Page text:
Australian Words and Phrases Americans Just Don’t Get

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Chunder

Vomit, as a verb or noun. It may derive from a character named Chunder Loo of Akim Foo in a series of early 20th-century shoe polish ads. Another theory is that it comes from a seafaring term, “Watch under!” cried out by sailors who were throwing up over the side to warn those on the lower decks.

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Cobber

A friend, a buddy. Possibly from a Yiddish word, “khaver,” comrade, which would have reached Australia via immigrants from London.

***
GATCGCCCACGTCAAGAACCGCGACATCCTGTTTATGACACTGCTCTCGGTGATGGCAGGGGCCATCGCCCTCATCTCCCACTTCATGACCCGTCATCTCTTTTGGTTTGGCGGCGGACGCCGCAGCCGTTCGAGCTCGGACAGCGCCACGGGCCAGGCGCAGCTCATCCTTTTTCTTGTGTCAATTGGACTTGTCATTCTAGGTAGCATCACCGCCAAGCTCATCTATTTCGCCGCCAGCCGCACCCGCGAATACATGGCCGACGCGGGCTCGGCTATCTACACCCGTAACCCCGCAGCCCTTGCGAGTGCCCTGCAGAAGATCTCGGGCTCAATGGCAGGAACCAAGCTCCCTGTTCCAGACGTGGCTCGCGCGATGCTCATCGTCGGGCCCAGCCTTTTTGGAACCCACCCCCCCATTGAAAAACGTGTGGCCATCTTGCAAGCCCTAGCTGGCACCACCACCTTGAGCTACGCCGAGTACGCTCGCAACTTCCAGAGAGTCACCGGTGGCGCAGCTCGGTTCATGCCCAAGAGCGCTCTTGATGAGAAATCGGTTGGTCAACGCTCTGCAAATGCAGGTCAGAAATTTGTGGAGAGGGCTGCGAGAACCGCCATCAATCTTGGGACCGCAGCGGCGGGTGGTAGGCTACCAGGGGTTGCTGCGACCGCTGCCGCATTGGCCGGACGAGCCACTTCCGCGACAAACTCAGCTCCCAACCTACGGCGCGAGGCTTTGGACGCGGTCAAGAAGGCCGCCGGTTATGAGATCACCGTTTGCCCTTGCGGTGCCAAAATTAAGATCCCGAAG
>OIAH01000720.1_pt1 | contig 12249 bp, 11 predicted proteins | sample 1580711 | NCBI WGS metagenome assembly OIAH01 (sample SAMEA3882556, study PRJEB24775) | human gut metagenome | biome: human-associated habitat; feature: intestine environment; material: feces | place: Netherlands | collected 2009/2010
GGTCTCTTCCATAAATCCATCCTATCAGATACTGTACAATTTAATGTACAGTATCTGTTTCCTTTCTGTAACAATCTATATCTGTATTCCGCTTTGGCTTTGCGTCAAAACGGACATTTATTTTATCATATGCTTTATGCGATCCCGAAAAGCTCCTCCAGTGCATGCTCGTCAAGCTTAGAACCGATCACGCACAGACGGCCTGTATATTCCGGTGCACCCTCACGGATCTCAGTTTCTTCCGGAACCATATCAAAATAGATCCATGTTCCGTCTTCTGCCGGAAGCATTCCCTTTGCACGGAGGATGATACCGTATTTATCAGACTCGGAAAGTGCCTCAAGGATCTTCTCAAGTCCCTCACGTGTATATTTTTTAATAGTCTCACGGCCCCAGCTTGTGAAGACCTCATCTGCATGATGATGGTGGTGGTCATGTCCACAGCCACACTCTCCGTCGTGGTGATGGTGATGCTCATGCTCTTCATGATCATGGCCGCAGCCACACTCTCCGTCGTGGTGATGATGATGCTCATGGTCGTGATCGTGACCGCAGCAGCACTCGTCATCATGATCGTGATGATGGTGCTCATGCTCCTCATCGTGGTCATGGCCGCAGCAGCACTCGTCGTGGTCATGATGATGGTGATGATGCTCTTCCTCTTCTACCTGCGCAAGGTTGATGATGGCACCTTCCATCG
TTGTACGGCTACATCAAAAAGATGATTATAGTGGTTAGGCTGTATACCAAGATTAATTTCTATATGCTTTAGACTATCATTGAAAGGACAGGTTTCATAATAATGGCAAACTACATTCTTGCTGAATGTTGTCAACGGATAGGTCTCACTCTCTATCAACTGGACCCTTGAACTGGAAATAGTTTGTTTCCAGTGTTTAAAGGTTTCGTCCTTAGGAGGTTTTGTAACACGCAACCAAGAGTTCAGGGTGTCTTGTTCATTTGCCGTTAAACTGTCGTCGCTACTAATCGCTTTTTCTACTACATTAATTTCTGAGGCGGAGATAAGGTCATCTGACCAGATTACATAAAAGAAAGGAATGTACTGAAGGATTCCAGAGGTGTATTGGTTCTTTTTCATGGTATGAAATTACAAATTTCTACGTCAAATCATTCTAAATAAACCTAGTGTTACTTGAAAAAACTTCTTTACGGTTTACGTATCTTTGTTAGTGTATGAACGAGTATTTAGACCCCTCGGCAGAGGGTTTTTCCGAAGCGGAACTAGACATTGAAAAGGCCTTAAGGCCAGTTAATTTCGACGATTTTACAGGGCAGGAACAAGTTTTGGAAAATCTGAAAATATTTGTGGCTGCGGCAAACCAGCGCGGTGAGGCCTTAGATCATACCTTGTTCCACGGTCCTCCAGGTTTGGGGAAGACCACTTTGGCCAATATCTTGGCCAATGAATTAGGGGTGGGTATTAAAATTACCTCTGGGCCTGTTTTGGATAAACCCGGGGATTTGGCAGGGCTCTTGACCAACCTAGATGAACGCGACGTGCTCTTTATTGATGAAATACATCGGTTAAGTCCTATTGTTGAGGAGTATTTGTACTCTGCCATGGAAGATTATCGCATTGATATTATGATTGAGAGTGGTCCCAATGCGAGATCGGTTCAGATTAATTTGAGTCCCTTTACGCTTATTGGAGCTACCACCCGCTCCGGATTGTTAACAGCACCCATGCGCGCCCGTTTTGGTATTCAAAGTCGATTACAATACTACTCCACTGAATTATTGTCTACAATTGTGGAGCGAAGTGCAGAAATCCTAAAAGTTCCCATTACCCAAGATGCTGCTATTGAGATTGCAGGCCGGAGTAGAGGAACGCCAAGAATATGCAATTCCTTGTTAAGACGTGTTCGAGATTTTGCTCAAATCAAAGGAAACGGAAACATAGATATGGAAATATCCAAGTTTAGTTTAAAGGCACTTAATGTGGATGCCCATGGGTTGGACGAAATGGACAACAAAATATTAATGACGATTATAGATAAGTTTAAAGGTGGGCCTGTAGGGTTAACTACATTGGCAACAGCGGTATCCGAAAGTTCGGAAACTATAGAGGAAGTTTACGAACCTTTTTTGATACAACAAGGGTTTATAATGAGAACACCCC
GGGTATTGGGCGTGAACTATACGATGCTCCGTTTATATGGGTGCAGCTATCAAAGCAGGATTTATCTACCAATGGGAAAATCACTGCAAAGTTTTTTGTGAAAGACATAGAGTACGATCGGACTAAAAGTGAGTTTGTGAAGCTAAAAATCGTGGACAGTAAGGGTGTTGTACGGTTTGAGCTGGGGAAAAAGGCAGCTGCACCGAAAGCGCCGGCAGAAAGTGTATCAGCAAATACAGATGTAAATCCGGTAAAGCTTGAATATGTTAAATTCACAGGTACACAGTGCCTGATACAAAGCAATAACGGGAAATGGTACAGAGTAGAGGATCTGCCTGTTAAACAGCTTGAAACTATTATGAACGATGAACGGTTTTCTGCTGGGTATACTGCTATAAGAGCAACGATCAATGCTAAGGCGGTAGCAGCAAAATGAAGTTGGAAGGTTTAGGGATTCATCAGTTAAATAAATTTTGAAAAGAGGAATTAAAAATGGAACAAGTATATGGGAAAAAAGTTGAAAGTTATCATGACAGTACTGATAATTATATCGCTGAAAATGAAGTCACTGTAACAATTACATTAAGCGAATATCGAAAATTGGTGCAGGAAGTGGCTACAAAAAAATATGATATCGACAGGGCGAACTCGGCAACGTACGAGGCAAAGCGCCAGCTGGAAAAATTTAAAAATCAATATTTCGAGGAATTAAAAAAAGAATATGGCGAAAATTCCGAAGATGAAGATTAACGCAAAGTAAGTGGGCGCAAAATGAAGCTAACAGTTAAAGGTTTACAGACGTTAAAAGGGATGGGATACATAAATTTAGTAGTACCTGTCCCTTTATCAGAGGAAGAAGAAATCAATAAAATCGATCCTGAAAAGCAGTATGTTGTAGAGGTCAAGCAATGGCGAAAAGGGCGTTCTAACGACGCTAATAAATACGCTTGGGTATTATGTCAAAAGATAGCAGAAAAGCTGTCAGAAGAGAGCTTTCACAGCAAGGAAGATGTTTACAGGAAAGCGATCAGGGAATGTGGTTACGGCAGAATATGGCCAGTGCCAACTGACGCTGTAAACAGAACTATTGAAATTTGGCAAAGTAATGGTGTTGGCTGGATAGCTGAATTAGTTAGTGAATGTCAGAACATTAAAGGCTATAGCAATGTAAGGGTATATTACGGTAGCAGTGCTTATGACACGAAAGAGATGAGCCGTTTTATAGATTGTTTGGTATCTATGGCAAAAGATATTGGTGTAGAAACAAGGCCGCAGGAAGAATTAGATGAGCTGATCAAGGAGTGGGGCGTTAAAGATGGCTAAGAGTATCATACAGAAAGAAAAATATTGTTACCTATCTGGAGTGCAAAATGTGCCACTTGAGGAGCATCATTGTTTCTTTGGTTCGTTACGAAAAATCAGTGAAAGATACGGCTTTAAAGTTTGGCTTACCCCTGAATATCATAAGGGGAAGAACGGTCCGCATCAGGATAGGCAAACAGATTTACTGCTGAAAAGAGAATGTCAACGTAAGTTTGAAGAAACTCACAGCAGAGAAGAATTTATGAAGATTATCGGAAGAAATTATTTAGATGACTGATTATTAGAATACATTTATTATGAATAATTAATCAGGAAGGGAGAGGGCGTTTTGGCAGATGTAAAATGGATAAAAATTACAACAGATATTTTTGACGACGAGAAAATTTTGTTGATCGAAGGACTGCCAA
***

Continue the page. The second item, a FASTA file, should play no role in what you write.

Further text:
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Come the raw prawn

Don’t try to fool me. The term apparently originated in the Australian armed forces during World War II, but the etymology is uncertain.

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Dag

An unfashionable or socially inept person; a nerd. Dags are also clumps of wool matted with dung around a sheep’s rear end.

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Daks

Also dacks. Trousers. Possibly rhyming slang for “slacks,” or a reference to the British menswear company Daks. Trackie- or tracky-daks is a tracksuit. To dak someone is to pull their pants down as a prank.